04-18-2018 10:16:00 AM -0700
04-16-2018 01:32:51 PM -0700
04-16-2018 09:59:36 AM -0700
04-12-2018 09:53:41 AM -0700
04-10-2018 11:19:03 AM -0700
It looks like you've previously blocked notifications. If you'd like to receive them, please update your browser permissions.
Desktop Notifications are  | 
Get instant alerts on your desktop.
Turn on desktop notifications?
Remind me later.

How 'Monopoly' Perpetuates Myths About Capitalism


Is the real economy like the board game Monopoly? We can pick out particular similarities, such as the instance cited above. The game's banker does issue an unlimited amount of paper money which has no inherent value. For the most part, however, the comparison falls flat.

Last year, two leftist authors used the board game as an analogy for “the danger of raw, unfettered capitalism.” Published at Truthout, Thom Hartmann and Sam Sacks paint a dramatic picture of how the cannibalistic final rounds of a Monopoly game model both the recession of 2008 and a larger economic collapse yet to come. They argue that a high concentration of wealth in the hands of a few initiates an economic collapse as an endless quest for profit drains consumers and ultimately deprives even the rich, ending the game. They write:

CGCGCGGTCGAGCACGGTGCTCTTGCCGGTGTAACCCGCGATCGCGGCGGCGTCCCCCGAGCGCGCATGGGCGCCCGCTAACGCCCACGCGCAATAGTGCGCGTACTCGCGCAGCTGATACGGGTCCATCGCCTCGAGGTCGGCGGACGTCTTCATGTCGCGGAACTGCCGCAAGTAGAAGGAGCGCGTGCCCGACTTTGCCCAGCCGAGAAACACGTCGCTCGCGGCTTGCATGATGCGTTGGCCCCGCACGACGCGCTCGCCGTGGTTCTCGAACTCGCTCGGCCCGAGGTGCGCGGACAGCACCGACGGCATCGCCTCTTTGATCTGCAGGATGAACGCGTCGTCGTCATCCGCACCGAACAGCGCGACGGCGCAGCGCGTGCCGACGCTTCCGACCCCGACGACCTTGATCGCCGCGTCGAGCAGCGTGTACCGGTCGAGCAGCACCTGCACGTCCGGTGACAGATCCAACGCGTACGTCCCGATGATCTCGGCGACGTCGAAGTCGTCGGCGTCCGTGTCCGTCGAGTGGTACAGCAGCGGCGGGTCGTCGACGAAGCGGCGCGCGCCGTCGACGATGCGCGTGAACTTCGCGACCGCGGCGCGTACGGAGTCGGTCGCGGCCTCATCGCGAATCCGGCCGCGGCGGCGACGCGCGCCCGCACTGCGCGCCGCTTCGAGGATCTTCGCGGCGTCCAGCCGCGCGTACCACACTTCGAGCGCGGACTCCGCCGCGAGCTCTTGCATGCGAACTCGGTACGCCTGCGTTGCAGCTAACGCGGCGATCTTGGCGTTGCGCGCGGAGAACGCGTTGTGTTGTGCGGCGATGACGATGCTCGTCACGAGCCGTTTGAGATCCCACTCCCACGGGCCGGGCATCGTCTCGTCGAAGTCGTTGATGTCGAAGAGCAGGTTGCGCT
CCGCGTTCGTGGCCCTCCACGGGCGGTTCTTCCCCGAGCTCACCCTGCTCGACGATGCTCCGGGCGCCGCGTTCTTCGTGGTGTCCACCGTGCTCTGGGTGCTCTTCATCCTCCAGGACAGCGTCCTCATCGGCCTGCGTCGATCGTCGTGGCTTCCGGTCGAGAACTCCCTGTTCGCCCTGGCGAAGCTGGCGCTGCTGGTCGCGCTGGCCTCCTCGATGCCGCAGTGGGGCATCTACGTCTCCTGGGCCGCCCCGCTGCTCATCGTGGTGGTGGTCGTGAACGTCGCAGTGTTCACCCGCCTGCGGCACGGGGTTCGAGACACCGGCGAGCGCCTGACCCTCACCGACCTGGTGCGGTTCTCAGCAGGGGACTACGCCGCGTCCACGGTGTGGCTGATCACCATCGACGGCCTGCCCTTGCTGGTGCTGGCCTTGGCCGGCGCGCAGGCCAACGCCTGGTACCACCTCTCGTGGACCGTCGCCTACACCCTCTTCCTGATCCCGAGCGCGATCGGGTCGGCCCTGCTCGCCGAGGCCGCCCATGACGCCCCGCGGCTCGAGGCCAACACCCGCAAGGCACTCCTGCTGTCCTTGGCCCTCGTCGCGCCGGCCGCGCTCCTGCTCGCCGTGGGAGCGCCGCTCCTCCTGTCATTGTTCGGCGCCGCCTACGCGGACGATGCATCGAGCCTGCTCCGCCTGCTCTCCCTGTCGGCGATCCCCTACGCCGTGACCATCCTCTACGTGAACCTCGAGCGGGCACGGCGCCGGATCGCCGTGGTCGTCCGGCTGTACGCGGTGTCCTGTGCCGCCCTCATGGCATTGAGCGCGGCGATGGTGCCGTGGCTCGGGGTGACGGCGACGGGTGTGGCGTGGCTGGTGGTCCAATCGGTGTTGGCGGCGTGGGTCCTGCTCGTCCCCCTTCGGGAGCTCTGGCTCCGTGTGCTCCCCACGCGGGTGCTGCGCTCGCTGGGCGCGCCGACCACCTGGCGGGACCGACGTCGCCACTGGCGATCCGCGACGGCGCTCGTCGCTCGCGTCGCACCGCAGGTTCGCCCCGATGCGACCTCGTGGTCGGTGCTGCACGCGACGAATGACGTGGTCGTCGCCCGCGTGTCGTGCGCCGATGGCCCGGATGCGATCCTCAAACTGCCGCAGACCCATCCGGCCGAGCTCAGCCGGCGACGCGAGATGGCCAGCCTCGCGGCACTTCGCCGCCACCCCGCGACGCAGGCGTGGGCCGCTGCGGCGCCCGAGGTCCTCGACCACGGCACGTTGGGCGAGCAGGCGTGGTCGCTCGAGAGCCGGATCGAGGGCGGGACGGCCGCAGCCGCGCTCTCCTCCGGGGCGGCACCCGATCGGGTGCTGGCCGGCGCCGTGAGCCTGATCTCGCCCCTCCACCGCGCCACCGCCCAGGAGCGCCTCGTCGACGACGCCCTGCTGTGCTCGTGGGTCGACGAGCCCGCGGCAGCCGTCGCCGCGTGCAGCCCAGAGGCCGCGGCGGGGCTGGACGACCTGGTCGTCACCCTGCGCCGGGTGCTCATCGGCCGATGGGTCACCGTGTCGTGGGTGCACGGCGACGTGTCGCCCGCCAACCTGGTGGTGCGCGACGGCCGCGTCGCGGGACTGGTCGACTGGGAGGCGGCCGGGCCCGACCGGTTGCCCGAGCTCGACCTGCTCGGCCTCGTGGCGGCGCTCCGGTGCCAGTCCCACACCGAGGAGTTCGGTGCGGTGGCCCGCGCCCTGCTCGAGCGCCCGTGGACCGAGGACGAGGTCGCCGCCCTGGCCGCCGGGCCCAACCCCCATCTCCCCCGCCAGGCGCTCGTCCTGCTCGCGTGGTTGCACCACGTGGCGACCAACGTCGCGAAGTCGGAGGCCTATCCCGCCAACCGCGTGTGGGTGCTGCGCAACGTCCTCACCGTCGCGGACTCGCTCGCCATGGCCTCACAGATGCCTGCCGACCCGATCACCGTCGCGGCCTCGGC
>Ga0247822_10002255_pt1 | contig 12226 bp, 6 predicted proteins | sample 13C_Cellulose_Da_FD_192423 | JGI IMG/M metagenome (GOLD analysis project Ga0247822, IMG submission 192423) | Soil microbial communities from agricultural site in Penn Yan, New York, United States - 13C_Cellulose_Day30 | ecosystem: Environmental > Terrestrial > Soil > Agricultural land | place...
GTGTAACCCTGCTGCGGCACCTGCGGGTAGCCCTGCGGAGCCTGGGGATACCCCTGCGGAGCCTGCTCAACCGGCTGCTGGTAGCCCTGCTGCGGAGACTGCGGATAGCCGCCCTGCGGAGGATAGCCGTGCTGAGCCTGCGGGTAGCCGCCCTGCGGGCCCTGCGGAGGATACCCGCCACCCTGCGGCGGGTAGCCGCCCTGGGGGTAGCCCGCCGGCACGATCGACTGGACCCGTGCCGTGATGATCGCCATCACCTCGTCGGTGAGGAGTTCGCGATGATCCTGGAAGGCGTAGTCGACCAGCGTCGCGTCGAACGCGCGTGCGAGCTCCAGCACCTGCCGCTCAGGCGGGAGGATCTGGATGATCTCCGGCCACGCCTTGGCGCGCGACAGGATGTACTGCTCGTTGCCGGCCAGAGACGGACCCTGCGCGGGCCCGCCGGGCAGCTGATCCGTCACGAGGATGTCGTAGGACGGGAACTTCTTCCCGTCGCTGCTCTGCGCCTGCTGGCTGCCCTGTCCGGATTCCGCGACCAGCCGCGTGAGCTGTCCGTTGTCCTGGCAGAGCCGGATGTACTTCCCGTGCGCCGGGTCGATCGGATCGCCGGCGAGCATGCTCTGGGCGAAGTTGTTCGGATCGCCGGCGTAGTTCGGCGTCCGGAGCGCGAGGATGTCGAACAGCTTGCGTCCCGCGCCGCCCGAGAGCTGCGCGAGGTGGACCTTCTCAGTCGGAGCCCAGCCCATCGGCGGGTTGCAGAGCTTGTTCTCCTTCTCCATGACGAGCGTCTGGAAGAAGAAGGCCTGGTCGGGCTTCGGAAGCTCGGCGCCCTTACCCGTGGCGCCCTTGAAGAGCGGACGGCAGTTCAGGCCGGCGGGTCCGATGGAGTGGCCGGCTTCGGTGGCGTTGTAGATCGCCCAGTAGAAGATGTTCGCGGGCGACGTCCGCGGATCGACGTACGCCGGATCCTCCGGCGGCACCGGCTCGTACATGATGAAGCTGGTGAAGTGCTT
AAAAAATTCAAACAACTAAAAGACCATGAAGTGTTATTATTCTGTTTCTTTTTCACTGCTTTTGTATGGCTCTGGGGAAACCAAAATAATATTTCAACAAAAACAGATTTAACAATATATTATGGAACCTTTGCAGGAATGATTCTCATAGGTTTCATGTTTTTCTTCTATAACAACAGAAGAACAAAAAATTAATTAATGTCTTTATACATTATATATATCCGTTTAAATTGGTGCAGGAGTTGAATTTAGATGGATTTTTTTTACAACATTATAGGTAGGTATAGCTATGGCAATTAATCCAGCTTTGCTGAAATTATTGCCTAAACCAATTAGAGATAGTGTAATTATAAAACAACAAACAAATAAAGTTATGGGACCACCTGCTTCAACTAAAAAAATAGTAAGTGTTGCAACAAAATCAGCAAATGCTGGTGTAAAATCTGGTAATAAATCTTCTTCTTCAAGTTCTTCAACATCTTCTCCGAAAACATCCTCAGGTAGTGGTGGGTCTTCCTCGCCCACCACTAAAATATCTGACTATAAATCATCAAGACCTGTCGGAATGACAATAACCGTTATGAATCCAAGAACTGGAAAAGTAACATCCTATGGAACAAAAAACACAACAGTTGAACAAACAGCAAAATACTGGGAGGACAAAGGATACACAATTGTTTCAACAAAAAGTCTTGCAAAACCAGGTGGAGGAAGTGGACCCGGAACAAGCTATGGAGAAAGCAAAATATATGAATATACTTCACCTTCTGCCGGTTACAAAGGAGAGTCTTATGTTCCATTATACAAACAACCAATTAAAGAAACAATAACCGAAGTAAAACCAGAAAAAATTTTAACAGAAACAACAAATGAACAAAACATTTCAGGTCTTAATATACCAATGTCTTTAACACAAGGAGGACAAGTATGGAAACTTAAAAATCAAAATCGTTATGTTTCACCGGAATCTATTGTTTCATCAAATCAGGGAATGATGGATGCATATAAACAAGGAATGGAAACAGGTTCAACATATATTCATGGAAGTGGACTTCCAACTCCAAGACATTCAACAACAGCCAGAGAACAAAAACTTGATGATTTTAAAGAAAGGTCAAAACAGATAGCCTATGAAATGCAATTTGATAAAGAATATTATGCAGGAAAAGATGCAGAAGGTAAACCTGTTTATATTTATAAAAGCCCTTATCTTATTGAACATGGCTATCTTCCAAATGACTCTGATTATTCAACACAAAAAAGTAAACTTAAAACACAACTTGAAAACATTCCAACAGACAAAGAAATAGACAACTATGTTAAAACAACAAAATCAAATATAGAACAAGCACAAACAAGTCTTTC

But let’s assume the Monopoly game doesn’t end there. Let’s assume the broke players keep rolling the dice and keep going around the board. They essentially keep living their lives desperate and broke, using their credit cards and home lines of credit to stay in the game. Maybe they end up in jail. If they’re lucky, they land on Baltic Avenue and can afford to stay a night in the slums.

Meanwhile, the oligarch who owns everything can no longer collect any income. The other players can’t afford to pay rent, they can’t pay utilities, and they can’t ride on the railroads. Eventually, without consumers spending money, the Monopoly oligarch goes broke, too. His properties and businesses disappear and suddenly everyone is broke!

That’s what Monopoly’s version of economic collapse looks like. And it’s very similar to what global economic collapse in the real world looks like, too.

Their analysis proves worth reading in its entirety, if only to fully demonstrate its error. Their argument rests upon premises which fall apart when tested.